Reasons To Be Pretty, Almeida Theatre

Thursday 17th November 2011

Billie Piper and Tom Burke in Reasons To Be Pretty. Photo: Keith Pattison
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The interface between reality and fiction sometimes leads to last-minute alterations. For example, this Tony Award-nominated play, Reasons To Be Pretty, gets its UK premiere amid the news that its star lead, Billie Piper, is pregnant with her second child, and since this will become more visible during the run, American playwright Neil LaBute has rewritten a couple of lines. But because Piper’s character, Carly, is expecting in the original version of the play, the alterations have been minor.

Set in Mid-West America, bad boy LaBute’s play kicks off when warehouse worker Greg makes an offhand comment about his girlfriend Steph being no beauty, and she goes ballistic. Meanwhile, Greg’s best friend and workmate Kent boasts about his gorgeous wife, Carly, but has the hots for any young woman he meets. Can Greg survive Steph’s anger — and will he cover up for Kent?

LaBute’s writing has a dynamic energy that is very exciting, even though he displays a disturbing relish for the brutality of men and the humiliation of women. But, having seen many of his previous plays, this is no surprise. In fact, we expect his work to appall us! Gradually, the play’s big themes — our perception of beauty and the conventions of attractiveness — come at you as if refracted in one of those condensation-covered bathroom mirrors which never make you look any good.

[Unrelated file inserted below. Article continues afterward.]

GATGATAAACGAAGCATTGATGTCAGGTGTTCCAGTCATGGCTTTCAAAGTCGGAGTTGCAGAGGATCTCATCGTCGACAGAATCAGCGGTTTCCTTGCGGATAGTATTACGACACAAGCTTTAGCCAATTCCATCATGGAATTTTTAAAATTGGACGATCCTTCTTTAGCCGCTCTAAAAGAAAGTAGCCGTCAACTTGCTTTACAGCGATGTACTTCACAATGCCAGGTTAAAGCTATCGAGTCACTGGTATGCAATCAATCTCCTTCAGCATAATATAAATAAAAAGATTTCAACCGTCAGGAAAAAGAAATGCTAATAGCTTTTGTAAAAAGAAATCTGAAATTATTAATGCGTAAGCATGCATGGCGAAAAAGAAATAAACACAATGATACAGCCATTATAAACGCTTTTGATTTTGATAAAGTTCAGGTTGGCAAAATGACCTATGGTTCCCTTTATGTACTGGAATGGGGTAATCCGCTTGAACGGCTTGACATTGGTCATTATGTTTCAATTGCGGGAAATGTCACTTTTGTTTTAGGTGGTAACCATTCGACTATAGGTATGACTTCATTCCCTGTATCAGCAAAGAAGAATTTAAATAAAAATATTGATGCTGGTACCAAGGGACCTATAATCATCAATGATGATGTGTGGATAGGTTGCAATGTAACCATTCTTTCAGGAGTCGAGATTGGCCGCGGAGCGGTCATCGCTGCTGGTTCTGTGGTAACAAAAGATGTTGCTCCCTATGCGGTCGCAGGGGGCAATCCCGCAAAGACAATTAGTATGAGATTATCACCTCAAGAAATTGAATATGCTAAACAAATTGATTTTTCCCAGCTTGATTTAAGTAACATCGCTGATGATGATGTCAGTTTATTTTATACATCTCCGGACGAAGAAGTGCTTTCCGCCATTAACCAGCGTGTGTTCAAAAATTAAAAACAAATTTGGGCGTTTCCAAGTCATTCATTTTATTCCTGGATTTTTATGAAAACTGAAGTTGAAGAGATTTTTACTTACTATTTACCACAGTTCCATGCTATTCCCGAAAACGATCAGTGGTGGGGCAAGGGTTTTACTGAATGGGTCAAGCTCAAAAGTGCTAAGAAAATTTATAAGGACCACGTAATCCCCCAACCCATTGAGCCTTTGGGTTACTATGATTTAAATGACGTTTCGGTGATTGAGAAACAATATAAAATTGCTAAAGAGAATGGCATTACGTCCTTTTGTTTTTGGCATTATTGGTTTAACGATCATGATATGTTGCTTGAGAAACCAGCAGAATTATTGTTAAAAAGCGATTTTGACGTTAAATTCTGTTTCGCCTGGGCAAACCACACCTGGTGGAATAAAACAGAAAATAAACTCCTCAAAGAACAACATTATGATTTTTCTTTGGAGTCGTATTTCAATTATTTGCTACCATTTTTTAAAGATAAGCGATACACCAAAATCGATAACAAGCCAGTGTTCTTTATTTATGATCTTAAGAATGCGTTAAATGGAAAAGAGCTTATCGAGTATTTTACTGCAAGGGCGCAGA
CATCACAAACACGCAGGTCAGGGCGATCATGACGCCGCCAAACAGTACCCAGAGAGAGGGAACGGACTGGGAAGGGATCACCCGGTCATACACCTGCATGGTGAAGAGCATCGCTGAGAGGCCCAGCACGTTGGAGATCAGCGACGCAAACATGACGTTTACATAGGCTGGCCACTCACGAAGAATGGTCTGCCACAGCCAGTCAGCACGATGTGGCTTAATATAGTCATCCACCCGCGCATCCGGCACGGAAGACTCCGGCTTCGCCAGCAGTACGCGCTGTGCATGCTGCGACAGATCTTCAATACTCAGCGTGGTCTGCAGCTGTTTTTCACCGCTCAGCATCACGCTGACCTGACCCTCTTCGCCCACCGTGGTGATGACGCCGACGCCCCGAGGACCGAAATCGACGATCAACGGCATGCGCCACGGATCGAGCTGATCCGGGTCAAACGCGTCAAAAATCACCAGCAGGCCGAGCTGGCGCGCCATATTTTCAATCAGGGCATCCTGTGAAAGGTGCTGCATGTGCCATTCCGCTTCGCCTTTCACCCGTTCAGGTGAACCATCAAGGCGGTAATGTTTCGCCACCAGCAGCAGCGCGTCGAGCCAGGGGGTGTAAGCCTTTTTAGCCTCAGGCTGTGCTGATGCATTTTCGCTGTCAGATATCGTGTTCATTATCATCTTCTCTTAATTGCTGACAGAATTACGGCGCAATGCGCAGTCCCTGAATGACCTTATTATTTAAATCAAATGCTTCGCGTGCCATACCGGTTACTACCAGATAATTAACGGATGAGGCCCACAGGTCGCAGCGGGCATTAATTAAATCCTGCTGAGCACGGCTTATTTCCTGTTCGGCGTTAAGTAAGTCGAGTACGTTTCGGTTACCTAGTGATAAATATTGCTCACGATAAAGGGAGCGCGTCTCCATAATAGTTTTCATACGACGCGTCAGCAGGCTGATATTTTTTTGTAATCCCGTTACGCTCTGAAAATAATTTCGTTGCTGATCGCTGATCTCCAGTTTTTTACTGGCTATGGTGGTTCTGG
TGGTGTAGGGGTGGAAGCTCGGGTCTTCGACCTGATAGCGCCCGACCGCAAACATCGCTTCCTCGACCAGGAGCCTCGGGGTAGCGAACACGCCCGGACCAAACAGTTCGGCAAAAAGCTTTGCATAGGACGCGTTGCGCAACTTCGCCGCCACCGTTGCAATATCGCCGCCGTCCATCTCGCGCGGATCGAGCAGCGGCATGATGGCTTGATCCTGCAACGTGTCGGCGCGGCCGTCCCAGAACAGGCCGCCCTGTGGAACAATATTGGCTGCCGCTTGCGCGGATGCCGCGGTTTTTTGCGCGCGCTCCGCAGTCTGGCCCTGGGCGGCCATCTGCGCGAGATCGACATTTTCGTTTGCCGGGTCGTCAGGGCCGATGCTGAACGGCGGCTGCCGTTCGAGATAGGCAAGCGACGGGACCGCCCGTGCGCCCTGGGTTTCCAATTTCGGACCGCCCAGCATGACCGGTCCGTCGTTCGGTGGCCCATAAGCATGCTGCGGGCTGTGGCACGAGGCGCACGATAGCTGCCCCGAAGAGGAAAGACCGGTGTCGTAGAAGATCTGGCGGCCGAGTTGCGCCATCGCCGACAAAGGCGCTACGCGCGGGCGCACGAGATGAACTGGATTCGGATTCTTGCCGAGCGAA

But if his women are angry, unpredictable, changeable or suspicious, his men are selfish, secretive, bullying or childish. Only Greg — clearly LaBute’s favourite — gets the chance to develop into a grown-up adult. Reasons To Be Pretty is the final part of a trilogy about our obsession with looks, following The Shape of Things (Almeida, 2001) and Fat Pig (West End, 2008).

Sharply directed by Michael Attenborough, on Soutra Gilmour’s smart container-based set, the play has two outstanding performances. Siân Brooke’s Steph is amazing, at one point spitting angry barbs, at another touchingly vulnerable. Likewise, Tom Burke’s Greg starts off with boyish naivety and grows into maturity in front of our eyes. Piper has an easier role as the troubled security guard Carly and Kieran Bew’s Kent is perfectly macho. This is an evening of provocative playwriting and sharp acting — but be prepared to argue about the experience, who’s right and who’s wrong, long after you’ve left the show.

© Aleks Sierz

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